Palestine Pulse

Israel uses Qatari grant to pressure Hamas

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Article Summary
In the wake of the military escalation between Israel and the Gaza Strip, Israel has frozen the third transfer of the Qatari grant to Gaza, thus breaching understandings reached with Hamas.

GAZA CITY, Gaza Strip — The Israeli security Cabinet decided Jan. 23 to allow the transfer of the third tranche of the Qatari grant to the Gaza Strip, after Israeli Prime Minister Benjamin Netanyahu froze the transfer twice, on Jan. 7 and Jan. 22, because of the escalating security tension on the border between Gaza and Israel.

On Jan. 23, Qatar’s Ambassador to the Palestinian territories Mohammed al-Emadi held talks with the head of Israel’s National Security Council, Meir Ben-Shabbat, in Jerusalem to convince Israel to allow the transfer.

Following the talks, the Qatari funds entered the Gaza Strip on Jan. 24.

Emadi had told Reuters Jan. 20 that Israel freezing the transfer was due to the heightened security tension on the Israel-Gaza border.

“The agreement [to transfer the funds] is subject to there not being too much violence,” Emadi said, adding that he would not carry the money himself to Gaza, like he did previously. There will be a new system that was approved by Israel, but Emadi refused to reveal further details.

Hamas threatened Jan. 18 to escalate the situation on the Israeli-Gaza border if Israel keeps violating the cease-fire, including barring the entry of the Qatari funds to the Gaza Strip.

Netanyahu is facing sharp criticism for allowing the transfer of the Qatari funds to Hamas, Israeli Chief of Staff Lt. Gen. Gadi Eizenkot warned in a press conference held during a tour in the Gaza envelope Jan. 8 against the freezing of the Qatari funds.

“The situation in the Gaza Strip is difficult and without the Qatari funds the situation is sure to explode. These funds maintain a state of balance and calm in southern Israel,” he said.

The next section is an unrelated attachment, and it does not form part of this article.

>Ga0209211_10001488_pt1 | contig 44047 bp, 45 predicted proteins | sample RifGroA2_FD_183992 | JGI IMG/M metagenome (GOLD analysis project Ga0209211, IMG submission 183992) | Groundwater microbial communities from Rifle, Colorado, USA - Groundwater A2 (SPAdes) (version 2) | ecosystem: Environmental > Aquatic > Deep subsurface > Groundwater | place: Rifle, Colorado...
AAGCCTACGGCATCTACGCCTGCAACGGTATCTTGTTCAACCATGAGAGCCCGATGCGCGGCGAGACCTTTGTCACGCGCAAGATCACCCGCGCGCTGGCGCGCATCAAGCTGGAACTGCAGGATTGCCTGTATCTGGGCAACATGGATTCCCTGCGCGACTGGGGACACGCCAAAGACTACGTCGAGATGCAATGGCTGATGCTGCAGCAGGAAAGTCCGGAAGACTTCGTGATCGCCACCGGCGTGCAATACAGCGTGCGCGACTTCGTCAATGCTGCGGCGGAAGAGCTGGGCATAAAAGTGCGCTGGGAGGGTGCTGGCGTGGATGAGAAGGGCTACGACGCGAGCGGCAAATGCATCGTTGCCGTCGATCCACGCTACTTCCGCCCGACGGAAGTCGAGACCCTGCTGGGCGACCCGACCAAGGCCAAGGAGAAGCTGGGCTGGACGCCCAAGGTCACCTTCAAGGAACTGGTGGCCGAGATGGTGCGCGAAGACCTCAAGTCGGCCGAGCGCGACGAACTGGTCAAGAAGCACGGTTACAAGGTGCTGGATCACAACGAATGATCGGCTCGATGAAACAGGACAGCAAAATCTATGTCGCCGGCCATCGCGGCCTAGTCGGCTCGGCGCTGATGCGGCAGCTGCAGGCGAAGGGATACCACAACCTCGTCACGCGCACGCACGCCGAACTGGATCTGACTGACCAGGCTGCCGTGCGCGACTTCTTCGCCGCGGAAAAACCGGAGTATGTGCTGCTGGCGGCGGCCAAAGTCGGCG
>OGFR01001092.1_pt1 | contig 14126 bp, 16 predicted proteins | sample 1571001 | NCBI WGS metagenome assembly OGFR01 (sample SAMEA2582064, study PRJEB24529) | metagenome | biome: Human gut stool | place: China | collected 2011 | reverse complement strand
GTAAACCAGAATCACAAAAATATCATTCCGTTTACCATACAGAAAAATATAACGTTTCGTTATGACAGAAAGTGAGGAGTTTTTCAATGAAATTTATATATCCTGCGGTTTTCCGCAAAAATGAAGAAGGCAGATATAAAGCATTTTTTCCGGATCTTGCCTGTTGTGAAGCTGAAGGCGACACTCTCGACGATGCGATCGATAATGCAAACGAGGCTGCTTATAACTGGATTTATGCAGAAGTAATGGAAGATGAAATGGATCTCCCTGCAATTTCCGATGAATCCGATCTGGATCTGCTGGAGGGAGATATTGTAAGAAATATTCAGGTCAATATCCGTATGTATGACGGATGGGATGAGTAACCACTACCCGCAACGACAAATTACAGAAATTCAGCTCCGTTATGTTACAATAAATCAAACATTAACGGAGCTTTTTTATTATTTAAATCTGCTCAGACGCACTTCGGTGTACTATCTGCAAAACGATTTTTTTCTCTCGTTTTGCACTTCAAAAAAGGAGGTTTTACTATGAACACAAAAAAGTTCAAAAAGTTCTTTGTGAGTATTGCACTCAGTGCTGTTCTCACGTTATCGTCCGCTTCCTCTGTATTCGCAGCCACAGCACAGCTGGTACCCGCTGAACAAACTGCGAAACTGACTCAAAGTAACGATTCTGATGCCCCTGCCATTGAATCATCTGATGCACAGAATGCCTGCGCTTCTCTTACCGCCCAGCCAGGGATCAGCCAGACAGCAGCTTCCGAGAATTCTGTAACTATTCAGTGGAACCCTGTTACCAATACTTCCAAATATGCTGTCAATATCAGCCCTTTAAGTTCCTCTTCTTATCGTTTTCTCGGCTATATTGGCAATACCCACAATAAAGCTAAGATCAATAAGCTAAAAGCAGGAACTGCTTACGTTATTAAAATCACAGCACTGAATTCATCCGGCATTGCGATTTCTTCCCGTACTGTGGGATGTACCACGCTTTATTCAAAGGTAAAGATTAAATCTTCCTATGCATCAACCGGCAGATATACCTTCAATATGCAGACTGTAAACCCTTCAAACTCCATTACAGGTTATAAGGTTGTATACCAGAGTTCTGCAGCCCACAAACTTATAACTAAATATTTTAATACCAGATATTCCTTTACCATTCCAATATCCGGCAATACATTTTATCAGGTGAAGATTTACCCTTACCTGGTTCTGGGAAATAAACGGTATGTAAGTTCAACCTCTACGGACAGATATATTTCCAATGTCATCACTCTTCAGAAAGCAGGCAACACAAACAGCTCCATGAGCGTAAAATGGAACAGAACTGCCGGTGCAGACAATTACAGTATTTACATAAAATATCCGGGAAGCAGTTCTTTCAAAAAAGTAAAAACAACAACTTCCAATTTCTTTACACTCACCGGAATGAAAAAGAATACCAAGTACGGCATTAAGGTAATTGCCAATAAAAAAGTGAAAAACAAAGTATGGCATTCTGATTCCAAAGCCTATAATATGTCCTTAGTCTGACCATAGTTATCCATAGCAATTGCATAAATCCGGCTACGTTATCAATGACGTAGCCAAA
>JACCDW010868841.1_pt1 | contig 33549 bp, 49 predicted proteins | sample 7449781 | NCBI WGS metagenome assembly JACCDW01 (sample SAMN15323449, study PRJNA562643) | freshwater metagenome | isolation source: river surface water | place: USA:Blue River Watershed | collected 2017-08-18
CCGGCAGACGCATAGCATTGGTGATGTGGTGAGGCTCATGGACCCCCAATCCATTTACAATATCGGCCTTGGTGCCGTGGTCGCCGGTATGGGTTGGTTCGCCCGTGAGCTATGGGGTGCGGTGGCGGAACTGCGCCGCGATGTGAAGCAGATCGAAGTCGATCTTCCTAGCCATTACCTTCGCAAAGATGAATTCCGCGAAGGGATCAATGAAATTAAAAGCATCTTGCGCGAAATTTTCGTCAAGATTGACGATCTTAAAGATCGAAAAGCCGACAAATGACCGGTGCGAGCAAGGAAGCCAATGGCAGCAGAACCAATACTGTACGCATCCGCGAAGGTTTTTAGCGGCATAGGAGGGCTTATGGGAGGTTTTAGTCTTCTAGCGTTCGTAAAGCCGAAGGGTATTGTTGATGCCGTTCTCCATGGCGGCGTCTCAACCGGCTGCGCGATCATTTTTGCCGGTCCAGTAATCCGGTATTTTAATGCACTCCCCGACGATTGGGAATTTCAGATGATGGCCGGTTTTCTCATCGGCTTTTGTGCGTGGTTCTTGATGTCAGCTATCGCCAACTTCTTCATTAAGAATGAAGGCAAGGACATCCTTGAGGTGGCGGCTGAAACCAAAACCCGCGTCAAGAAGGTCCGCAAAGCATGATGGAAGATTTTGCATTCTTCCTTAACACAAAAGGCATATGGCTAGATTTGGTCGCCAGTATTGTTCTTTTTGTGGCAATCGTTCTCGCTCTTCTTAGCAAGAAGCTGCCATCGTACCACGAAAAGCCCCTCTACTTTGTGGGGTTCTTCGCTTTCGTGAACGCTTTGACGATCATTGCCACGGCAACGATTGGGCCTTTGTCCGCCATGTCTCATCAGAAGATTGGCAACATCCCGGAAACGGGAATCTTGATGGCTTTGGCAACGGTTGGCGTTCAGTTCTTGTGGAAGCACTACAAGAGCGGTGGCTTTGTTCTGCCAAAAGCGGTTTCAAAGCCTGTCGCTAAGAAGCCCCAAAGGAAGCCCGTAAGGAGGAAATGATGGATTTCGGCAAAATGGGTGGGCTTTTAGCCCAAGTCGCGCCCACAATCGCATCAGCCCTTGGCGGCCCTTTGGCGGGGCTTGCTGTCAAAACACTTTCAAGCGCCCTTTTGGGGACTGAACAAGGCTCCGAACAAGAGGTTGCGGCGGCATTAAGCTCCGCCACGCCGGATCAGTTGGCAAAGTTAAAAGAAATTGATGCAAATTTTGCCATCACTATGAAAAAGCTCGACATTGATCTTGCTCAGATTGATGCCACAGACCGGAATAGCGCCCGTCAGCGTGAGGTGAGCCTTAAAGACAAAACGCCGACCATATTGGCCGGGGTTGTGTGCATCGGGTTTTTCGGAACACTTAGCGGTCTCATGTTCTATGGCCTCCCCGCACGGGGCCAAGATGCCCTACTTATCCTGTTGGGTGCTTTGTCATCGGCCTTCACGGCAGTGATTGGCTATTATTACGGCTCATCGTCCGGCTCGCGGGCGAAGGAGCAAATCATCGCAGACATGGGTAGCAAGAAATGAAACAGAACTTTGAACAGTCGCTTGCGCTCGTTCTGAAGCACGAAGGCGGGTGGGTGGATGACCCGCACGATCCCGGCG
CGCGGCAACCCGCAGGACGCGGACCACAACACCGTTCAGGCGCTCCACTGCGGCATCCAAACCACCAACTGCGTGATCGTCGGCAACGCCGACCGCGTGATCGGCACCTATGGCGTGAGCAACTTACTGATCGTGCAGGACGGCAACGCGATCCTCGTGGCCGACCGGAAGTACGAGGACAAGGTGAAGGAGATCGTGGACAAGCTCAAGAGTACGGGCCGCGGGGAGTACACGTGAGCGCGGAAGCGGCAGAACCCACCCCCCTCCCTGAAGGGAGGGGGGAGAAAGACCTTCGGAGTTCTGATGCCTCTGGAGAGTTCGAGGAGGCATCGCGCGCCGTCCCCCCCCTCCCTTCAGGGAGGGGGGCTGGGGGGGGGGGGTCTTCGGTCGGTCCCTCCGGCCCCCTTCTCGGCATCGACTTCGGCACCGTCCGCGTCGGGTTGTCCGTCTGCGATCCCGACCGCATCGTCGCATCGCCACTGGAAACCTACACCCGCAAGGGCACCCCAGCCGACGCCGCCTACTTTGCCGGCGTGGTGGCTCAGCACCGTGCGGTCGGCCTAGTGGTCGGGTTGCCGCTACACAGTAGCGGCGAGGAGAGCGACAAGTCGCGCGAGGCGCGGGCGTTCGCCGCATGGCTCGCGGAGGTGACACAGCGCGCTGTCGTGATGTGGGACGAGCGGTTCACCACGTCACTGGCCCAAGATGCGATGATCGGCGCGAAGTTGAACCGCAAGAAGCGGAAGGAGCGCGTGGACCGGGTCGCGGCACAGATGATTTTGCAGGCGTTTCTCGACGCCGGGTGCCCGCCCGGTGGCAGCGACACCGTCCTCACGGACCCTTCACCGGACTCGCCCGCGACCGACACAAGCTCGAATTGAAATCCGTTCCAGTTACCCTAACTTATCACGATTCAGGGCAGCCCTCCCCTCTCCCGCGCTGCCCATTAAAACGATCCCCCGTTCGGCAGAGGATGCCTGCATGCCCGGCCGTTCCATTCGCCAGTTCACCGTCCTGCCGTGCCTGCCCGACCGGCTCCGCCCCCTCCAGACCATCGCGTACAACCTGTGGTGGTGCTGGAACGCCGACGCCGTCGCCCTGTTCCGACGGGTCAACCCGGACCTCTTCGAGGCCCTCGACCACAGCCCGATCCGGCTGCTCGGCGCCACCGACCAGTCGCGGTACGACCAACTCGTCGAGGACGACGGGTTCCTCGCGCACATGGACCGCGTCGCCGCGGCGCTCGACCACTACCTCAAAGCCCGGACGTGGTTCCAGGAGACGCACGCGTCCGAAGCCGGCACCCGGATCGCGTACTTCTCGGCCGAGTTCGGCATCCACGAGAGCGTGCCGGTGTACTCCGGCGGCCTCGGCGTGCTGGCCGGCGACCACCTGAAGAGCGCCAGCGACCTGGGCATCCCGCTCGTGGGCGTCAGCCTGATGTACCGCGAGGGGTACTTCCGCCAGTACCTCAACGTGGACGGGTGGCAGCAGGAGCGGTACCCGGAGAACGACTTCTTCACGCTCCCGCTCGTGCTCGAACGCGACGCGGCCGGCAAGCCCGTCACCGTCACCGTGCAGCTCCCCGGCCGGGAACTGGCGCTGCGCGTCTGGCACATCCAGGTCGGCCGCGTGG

Two transfers worth $30 million have thus far been made to the Gaza Strip to cover the salaries of government employees.

An official close to Emadi told Al-Monitor on condition of anonymity, “Emadi arrived to Gaza Jan. 23 coming from Israel to meet with Hamas leaders to discuss a new mechanism for the transfer of the Qatari funds and urge the movement to calm the situation on the Israel-Gaza border.”

The source denied rumors that the mechanism consists of disbursing the Qatari grant as checks to each government employee through the Qatari National Committee for the Reconstruction of Gaza and the Qatar Charity in Gaza.

The official noted that allowing the Qatari funds into Gaza requires the approval of the Israeli authorities. These, he said, previously allowed the entry of such funds in order to prevent the deterioration of the humanitarian and economic situation in the Gaza Strip.

Since November, Emadi has been introducing $15 million a month to the Gaza Strip as part of a $150 million Qatari grant announced by the emir of Qatar last October, with the approval of the Israeli government. This comes despite the fact that the Palestinian Authority opposes such funds and accuses Qatar of financing Hamas and fueling internal divisions.

Of note, $90 million has been allocated to pay the salaries of Gaza employees over the course of six months, i.e., $15 million per month, and $60 million has been allocated to buy fuel for the only power plant in Gaza.

The freezing of the Qatari funds will exacerbate the economic situation in the Gaza Strip. These funds were partly filling the liquidity shortage that resulted from the national consensus government’s decision to slash 50% of the salaries of its employees in Gaza in March 2018, in a bid to deprive Hamas of that liquidity.